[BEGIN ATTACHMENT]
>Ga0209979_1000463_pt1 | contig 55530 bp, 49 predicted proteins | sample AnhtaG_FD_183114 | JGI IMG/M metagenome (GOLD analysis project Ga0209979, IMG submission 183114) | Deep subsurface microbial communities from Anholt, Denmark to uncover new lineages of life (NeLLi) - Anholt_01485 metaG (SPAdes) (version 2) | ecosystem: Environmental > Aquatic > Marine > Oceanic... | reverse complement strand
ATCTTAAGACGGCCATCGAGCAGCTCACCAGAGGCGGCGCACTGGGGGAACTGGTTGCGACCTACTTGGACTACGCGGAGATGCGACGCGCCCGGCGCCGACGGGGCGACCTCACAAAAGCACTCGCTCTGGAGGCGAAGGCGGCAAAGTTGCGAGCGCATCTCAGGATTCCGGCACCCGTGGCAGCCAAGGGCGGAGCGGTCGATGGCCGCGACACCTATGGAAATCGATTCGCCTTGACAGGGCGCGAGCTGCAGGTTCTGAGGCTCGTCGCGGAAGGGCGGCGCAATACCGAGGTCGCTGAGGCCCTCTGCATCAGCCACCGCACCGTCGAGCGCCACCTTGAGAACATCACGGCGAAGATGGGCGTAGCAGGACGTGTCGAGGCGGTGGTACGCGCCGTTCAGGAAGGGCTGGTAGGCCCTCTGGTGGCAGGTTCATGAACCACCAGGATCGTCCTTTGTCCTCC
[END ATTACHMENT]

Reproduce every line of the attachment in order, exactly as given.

>Ga0209979_1000463_pt1 | contig 55530 bp, 49 predicted proteins | sample AnhtaG_FD_183114 | JGI IMG/M metagenome (GOLD analysis project Ga0209979, IMG submission 183114) | Deep subsurface microbial communities from Anholt, Denmark to uncover new lineages of life (NeLLi) - Anholt_01485 metaG (SPAdes) (version 2) | ecosystem: Environmental > Aquatic > Marine > Oceanic... | reverse complement strand
ATCTTAAGACGGCCATCGAGCAGCTCACCAGAGGCGGCGCACTGGGGGAACTGGTTGCGACCTACTTGGACTACGCGGAGATGCGACGCGCCCGGCGCCGACGGGGCGACCTCACAAAAGCACTCGCTCTGGAGGCGAAGGCGGCAAAGTTGCGAGCGCATCTCAGGATTCCGGCACCCGTGGCAGCCAAGGGCGGAGCGGTCGATGGCCGCGACACCTATGGAAATCGATTCGCCTTGACAGGGCGCGAGCTGCAGGTTCTGAGGCTCGTCGCGGAAGGGCGGCGCAATACCGAGGTCGCTGAGGCCCTCTGCATCAGCCACCGCACCGTCGAGCGCCACCTTGAGAACATCACGGCGAAGATGGGCGTAGCAGGACGTGTCGAGGCGGTGGTACGCGCCGTTCAGGAAGGGCTGGTAGGCCCTCTGGTGGCAGGTTCATGAACCACCAGGATCGTCCTTTGTCCTCC